Did you know that sugar is as addictive as cocaine? Or that children consume more sugar daily than adults? I haven’t eaten sugar in over six years. I FINALLY realized that if I had even a little sugar in my system, I would want and EAT more. So, I gave it up. Just like I gave up cigarettes (my college-years rebellion) 14 years ago and caffeine over 12 years ago. Sometimes I wish I could eat a cookie or drink a diet soda to keep me awake instead of actually sleeping, but I am so glad to be sugar-free today.
I had a sugar-free pregnancy, and I have a sugar-free two-year-old. OK, so he’s had sugar a couple of times, like on his first birthday when I made him a smash cake, and a couple other times when someone like Daddy or Grandpa has slipped him a sweet thing. I think because he doesn’t usually eat sugar that he’s probably hyper sensitive to it. He goes crazy when you give him sugar. I mean off-the-wall insane! This is not a good thing. Believe me, he has enough energy without added sugar. I’m guessing most kids do.
I remember being in a Friendly’s while we were on our way home from vacationing in Maine, and seeing a young mom feeding a hot fudge sundae to her maybe nine-month-old son. He had his own sundae! This looked so foreign to me.
I grew up in a house full of sugar. My Dad loved to give us treats, and there was no shortage of them. I lived for Little Debbies (Oatmeal Creams, Star Crunch, Swiss Rolls, Fudge Rounds, Peanut Butter Bars, on and on), Zingers, ice cream, candy bars, M&M’s, whatever. We always had pop (soda to most of the world). I had no idea how sugar effected me, because I had never been without it before. Until 2006 when I gave it up. I actually experienced withdrawal: Headaches, extreme tiredness, mood swings, panic, achiness, and just feeling sick in general. This went on for over a month!
After experiencing withdrawal from sugar, I decided that I never wanted to go through that again! How many people can say that they have EVER gone even one week or one day without sugar? When I tell people that I don’t eat sugar, they often tell me that they don’t eat much sugar either. And they believe it! However, these same people also make daily trips to the Dunkin Donuts drive thru for a large Caramel Mocha Latte.
Here’s where I have to tell you that I also don’t eat flour. Flour is another refined substance that immediately turns to sugar once it enters your bloodstream. So, these same people that don’t eat much sugar might also have a bowl of pasta for lunch and pick up some quick food from a fast food restaurant on the way home (French fries almost always contain added flour and sugar, unless you make them yourself).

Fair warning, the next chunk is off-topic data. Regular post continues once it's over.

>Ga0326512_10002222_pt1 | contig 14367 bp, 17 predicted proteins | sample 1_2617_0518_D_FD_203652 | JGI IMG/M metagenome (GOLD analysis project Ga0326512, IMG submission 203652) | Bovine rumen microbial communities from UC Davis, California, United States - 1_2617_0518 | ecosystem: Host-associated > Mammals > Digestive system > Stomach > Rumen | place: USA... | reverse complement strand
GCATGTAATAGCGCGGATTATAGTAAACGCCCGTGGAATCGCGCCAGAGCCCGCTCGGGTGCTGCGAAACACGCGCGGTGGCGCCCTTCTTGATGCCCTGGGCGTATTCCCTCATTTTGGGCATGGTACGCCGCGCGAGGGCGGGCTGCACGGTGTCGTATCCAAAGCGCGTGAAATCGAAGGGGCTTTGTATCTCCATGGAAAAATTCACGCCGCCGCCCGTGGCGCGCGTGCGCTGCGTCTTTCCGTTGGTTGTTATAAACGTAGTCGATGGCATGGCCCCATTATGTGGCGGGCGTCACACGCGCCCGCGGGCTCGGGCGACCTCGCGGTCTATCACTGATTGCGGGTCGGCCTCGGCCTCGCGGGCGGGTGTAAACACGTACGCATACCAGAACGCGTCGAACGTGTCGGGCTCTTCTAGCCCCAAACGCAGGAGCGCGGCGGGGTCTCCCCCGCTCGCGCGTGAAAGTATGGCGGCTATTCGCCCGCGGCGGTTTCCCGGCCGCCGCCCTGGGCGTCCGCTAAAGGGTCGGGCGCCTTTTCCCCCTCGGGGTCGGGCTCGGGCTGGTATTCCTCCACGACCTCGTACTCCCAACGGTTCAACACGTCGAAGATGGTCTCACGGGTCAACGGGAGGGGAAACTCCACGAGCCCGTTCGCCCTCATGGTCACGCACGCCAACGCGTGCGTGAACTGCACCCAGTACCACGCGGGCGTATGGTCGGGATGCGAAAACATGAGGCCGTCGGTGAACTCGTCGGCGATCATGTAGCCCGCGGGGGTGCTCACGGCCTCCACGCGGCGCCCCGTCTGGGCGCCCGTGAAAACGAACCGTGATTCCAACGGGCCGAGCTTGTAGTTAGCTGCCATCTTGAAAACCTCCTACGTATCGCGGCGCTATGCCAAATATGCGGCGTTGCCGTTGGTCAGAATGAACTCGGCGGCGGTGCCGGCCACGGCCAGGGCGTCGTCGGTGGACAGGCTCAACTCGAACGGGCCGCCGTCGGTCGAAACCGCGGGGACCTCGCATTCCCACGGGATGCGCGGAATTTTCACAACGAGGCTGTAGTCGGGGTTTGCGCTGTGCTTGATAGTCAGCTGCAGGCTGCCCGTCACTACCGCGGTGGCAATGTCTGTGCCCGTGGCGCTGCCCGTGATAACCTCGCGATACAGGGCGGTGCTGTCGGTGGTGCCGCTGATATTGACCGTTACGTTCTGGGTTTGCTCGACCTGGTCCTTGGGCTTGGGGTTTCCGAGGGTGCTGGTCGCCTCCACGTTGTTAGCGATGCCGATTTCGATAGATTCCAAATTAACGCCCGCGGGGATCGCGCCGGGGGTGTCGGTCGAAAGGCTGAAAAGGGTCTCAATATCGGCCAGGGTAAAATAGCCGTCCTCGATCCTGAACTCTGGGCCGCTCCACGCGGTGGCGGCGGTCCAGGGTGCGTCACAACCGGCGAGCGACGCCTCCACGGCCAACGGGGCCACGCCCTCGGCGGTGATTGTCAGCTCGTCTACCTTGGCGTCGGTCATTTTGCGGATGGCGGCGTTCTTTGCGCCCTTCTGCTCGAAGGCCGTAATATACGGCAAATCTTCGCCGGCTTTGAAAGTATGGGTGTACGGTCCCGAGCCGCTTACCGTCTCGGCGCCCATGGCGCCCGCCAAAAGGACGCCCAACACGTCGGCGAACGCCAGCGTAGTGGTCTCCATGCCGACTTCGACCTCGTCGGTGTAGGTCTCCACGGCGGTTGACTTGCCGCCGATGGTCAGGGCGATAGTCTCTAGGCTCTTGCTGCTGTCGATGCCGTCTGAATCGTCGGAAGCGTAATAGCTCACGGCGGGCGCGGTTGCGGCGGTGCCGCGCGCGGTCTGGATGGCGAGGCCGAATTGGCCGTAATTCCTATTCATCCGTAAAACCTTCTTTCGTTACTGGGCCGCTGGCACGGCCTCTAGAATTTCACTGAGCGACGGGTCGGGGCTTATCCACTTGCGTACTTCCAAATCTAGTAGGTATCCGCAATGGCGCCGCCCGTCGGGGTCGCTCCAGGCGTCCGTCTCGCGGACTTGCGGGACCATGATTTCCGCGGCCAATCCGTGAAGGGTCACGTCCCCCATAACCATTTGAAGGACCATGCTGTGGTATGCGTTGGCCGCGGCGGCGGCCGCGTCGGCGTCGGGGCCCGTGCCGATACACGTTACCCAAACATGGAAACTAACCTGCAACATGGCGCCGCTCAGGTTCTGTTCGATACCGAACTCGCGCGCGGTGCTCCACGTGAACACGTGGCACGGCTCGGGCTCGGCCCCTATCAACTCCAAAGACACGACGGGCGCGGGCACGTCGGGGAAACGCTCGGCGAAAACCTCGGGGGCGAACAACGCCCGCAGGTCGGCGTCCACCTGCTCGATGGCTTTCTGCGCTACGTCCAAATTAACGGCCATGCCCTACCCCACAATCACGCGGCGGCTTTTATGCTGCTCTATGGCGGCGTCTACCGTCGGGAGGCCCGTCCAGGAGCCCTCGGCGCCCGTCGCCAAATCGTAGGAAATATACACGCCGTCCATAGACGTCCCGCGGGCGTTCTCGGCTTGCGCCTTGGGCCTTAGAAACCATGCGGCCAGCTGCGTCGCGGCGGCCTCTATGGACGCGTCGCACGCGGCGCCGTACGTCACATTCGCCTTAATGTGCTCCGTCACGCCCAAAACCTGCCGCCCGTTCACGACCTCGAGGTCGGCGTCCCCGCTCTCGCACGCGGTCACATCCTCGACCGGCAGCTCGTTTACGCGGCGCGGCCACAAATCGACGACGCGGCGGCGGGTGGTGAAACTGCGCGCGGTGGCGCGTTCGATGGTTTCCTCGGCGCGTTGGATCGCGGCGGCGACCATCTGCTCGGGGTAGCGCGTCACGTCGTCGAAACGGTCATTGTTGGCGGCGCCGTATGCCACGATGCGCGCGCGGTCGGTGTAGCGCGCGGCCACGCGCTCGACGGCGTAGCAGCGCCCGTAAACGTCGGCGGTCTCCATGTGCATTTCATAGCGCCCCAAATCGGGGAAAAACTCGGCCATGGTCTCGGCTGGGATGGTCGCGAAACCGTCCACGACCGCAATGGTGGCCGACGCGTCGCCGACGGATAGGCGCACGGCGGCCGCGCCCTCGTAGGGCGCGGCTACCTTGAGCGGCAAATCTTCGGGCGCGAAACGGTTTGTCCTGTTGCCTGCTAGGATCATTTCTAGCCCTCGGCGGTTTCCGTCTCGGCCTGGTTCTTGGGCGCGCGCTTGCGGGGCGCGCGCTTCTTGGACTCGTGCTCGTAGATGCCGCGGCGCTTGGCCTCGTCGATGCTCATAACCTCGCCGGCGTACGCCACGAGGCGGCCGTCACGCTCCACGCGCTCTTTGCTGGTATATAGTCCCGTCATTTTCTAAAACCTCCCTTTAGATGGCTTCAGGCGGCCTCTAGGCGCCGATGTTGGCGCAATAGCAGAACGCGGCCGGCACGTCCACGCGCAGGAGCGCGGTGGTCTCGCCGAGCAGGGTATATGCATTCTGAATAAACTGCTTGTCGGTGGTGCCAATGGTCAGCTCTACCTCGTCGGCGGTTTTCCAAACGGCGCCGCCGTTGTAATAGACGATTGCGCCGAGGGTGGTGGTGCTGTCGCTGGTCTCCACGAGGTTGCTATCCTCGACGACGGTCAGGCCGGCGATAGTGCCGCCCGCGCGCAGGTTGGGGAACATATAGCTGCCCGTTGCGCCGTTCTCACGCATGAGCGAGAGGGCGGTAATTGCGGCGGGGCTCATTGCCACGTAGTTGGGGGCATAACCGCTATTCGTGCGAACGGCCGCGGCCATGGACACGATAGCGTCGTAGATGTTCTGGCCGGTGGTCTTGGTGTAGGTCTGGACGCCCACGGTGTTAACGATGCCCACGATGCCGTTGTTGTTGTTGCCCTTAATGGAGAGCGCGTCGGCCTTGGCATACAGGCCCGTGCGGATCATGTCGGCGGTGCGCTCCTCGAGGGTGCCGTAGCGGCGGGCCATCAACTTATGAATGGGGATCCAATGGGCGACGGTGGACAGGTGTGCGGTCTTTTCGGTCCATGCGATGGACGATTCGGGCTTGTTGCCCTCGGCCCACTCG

Listen, I’m not judging anyone that eats sugar, or that feeds it to their kids. If you’re like I was, and grew up with it, and didn’t realize how much you were eating it or how it is really effecting you, then why would you even give it a second thought? I’m just hoping that you will think about it a little more. Maybe try feeding yourself or your kids food without sugar a little more often.
OK, so here’s where I tell you that I also don’t eat sugar alternatives. No Sweet ‘n Low or Equal or Splenda or Stevia, or any of it. No gum or diet soda or mints. Sugar alternatives can have the same addictive qualities as sugar, plus they can cause additional health issues. Many people, for instance, are highly sensitive to aspartame (commonly found in diet soda). Check out this Google search of “aspartame side effects” if you’d like to learn more.
I can only wonder what you must be thinking by now. No sugar, no flour, no sweeteners? No caffeine? “Don’t drink, don’t smoke, what do you do?” Plenty. And I enjoy every bite. I will go into this more in future posts, but just know that I in no way feel deprived.
The hardest thing so far is keeping my son sugar-free. I’m not so naive as to think that I can keep him free from sugar his entire life. I actually think enjoying an occasional treat can be a healthy thing. However, he’s two! He’s healthy. He’s happy. He doesn’t know any different. The few times he’s had sugar have made him impulsive and cranky and out of sorts.
It’s not hard for me personally, it’s outside influences that make it difficult, including within my own home. Sugar is such a part of our culture. Birthday cake. Halloween candy. Easter, Valentine’s Day, carnivals, festivals, and everyday life. Sugar is everywhere. There is immense pressure to partake and to serve sweets to our kids. Don’t believe me? Try not serving a birthday cake and see what people have to say about it. My guess is, A LOT.
Despite these influences, I’m helping my child to make the healthiest choices possible, at least for now. Once he’s in school there will be new challenges. But for now, he loves his fruit and vegetables and all the healthy food he eats every day.
Above photo is courtesy of StockFreeImages.com
Below is an eye-opening infographic about sugar consumption for adults and kids in the United States (infographic generously provided by www.OnlineNursingPrograms.com).
At what age did you begin giving sugar to your child? What behavior changes do you notice after your child has eaten sweets?